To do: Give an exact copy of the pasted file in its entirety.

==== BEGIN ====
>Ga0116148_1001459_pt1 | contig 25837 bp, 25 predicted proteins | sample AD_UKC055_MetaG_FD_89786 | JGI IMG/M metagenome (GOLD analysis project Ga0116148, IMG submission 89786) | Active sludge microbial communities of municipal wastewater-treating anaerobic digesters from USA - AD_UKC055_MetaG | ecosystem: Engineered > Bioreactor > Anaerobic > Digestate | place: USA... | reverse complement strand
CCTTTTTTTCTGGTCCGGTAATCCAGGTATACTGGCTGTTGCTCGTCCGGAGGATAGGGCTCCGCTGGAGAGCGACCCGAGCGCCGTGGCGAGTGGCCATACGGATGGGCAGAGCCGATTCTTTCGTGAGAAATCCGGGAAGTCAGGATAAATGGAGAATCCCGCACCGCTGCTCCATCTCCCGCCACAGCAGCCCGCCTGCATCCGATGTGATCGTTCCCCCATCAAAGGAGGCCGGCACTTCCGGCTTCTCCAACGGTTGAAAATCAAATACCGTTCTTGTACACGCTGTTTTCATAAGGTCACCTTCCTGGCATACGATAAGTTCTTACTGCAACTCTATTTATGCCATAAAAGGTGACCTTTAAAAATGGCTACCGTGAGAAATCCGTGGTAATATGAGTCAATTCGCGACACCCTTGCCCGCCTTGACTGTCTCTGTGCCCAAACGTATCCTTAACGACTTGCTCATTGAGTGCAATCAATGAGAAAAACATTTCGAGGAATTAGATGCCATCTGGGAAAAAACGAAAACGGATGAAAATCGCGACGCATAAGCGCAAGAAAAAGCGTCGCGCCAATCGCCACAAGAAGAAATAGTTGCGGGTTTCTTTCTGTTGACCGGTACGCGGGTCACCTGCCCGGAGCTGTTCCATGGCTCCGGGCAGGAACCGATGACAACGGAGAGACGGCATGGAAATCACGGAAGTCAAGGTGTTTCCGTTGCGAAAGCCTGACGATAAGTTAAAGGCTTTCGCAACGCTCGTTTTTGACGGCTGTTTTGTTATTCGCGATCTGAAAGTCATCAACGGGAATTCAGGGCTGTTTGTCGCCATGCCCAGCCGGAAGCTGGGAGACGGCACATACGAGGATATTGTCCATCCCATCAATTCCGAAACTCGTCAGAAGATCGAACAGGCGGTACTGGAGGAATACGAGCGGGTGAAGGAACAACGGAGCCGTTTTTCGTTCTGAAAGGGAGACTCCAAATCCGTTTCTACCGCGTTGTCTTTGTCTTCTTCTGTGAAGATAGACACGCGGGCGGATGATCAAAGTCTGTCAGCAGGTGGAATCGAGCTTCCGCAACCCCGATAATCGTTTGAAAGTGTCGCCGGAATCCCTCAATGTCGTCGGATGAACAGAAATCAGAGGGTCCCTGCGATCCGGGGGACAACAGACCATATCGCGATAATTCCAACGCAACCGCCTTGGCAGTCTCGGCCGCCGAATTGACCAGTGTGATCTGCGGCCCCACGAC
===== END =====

>Ga0116148_1001459_pt1 | contig 25837 bp, 25 predicted proteins | sample AD_UKC055_MetaG_FD_89786 | JGI IMG/M metagenome (GOLD analysis project Ga0116148, IMG submission 89786) | Active sludge microbial communities of municipal wastewater-treating anaerobic digesters from USA - AD_UKC055_MetaG | ecosystem: Engineered > Bioreactor > Anaerobic > Digestate | place: USA... | reverse complement strand
CCTTTTTTTCTGGTCCGGTAATCCAGGTATACTGGCTGTTGCTCGTCCGGAGGATAGGGCTCCGCTGGAGAGCGACCCGAGCGCCGTGGCGAGTGGCCATACGGATGGGCAGAGCCGATTCTTTCGTGAGAAATCCGGGAAGTCAGGATAAATGGAGAATCCCGCACCGCTGCTCCATCTCCCGCCACAGCAGCCCGCCTGCATCCGATGTGATCGTTCCCCCATCAAAGGAGGCCGGCACTTCCGGCTTCTCCAACGGTTGAAAATCAAATACCGTTCTTGTACACGCTGTTTTCATAAGGTCACCTTCCTGGCATACGATAAGTTCTTACTGCAACTCTATTTATGCCATAAAAGGTGACCTTTAAAAATGGCTACCGTGAGAAATCCGTGGTAATATGAGTCAATTCGCGACACCCTTGCCCGCCTTGACTGTCTCTGTGCCCAAACGTATCCTTAACGACTTGCTCATTGAGTGCAATCAATGAGAAAAACATTTCGAGGAATTAGATGCCATCTGGGAAAAAACGAAAACGGATGAAAATCGCGACGCATAAGCGCAAGAAAAAGCGTCGCGCCAATCGCCACAAGAAGAAATAGTTGCGGGTTTCTTTCTGTTGACCGGTACGCGGGTCACCTGCCCGGAGCTGTTCCATGGCTCCGGGCAGGAACCGATGACAACGGAGAGACGGCATGGAAATCACGGAAGTCAAGGTGTTTCCGTTGCGAAAGCCTGACGATAAGTTAAAGGCTTTCGCAACGCTCGTTTTTGACGGCTGTTTTGTTATTCGCGATCTGAAAGTCATCAACGGGAATTCAGGGCTGTTTGTCGCCATGCCCAGCCGGAAGCTGGGAGACGGCACATACGAGGATATTGTCCATCCCATCAATTCCGAAACTCGTCAGAAGATCGAACAGGCGGTACTGGAGGAATACGAGCGGGTGAAGGAACAACGGAGCCGTTTTTCGTTCTGAAAGGGAGACTCCAAATCCGTTTCTACCGCGTTGTCTTTGTCTTCTTCTGTGAAGATAGACACGCGGGCGGATGATCAAAGTCTGTCAGCAGGTGGAATCGAGCTTCCGCAACCCCGATAATCGTTTGAAAGTGTCGCCGGAATCCCTCAATGTCGTCGGATGAACAGAAATCAGAGGGTCCCTGCGATCCGGGGGACAACAGACCATATCGCGATAATTCCAACGCAACCGCCTTGGCAGTCTCGGCCGCCGAATTGACCAGTGTGATCTGCGGCCCCACGAC